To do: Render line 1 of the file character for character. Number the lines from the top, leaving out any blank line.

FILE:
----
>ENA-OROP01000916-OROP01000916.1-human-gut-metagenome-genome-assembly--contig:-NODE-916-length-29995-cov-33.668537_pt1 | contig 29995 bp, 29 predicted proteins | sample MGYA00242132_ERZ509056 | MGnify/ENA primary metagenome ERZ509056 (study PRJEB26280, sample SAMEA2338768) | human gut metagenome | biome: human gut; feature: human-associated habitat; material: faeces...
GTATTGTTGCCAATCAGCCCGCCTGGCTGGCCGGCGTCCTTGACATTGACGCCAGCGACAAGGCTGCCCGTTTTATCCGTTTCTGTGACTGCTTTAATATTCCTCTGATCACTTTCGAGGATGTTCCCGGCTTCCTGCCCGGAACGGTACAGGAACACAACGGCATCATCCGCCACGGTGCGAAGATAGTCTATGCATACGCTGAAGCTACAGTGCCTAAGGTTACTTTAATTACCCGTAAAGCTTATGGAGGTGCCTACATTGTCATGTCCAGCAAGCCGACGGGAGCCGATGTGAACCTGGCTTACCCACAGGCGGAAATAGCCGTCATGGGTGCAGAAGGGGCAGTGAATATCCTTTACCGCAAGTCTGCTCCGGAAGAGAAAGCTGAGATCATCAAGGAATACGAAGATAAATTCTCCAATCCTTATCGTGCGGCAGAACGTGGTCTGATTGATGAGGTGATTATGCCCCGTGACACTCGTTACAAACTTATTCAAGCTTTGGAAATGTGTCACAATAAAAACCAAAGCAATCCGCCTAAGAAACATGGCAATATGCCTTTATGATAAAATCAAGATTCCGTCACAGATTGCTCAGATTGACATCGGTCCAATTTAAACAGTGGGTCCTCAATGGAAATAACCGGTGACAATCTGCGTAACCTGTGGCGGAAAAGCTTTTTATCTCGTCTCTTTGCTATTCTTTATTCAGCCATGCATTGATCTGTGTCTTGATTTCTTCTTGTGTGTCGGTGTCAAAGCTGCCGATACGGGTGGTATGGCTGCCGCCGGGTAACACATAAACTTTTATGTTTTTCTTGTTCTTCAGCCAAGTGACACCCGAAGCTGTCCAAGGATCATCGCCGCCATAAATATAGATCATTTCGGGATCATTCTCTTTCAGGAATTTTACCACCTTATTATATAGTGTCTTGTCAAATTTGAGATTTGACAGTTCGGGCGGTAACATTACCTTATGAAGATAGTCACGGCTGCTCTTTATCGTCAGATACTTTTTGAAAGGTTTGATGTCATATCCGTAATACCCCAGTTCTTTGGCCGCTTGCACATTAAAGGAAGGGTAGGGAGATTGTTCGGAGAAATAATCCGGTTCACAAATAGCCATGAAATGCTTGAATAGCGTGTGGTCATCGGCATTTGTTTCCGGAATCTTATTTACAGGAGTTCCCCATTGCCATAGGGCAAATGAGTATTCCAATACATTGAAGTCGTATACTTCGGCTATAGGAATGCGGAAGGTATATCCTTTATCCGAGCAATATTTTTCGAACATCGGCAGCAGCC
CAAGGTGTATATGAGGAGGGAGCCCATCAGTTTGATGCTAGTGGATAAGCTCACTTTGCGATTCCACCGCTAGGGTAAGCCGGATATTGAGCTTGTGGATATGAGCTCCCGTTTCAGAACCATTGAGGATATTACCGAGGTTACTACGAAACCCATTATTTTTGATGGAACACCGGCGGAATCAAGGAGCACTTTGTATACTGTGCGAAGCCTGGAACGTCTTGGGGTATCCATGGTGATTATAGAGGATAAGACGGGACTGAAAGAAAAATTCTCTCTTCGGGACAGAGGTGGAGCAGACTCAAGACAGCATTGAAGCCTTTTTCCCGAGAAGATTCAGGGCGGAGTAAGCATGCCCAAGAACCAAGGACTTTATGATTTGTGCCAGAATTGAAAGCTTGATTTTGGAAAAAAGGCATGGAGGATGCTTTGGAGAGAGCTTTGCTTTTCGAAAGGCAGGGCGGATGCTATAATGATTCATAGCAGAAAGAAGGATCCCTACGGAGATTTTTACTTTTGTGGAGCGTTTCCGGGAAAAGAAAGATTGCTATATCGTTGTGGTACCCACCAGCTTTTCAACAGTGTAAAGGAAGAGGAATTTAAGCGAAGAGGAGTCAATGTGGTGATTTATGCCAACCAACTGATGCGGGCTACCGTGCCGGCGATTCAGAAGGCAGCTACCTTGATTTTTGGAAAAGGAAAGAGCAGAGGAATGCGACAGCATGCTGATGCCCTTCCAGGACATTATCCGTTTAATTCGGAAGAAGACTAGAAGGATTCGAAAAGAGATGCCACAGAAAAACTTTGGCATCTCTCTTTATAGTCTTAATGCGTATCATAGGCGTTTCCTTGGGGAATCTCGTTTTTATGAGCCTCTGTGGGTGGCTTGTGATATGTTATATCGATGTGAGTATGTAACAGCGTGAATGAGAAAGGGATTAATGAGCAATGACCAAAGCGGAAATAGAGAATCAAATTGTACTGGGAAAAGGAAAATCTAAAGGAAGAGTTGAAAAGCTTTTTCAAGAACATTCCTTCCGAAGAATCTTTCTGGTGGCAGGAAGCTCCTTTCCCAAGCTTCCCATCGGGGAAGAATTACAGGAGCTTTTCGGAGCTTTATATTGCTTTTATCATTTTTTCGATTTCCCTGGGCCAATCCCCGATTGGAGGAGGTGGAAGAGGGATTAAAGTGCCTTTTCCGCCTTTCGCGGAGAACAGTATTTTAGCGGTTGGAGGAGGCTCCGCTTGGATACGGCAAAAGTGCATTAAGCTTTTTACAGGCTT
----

>ENA-OROP01000916-OROP01000916.1-human-gut-metagenome-genome-assembly--contig:-NODE-916-length-29995-cov-33.668537_pt1 | contig 29995 bp, 29 predicted proteins | sample MGYA00242132_ERZ509056 | MGnify/ENA primary metagenome ERZ509056 (study PRJEB26280, sample SAMEA2338768) | human gut metagenome | biome: human gut; feature: human-associated habitat; material: faeces...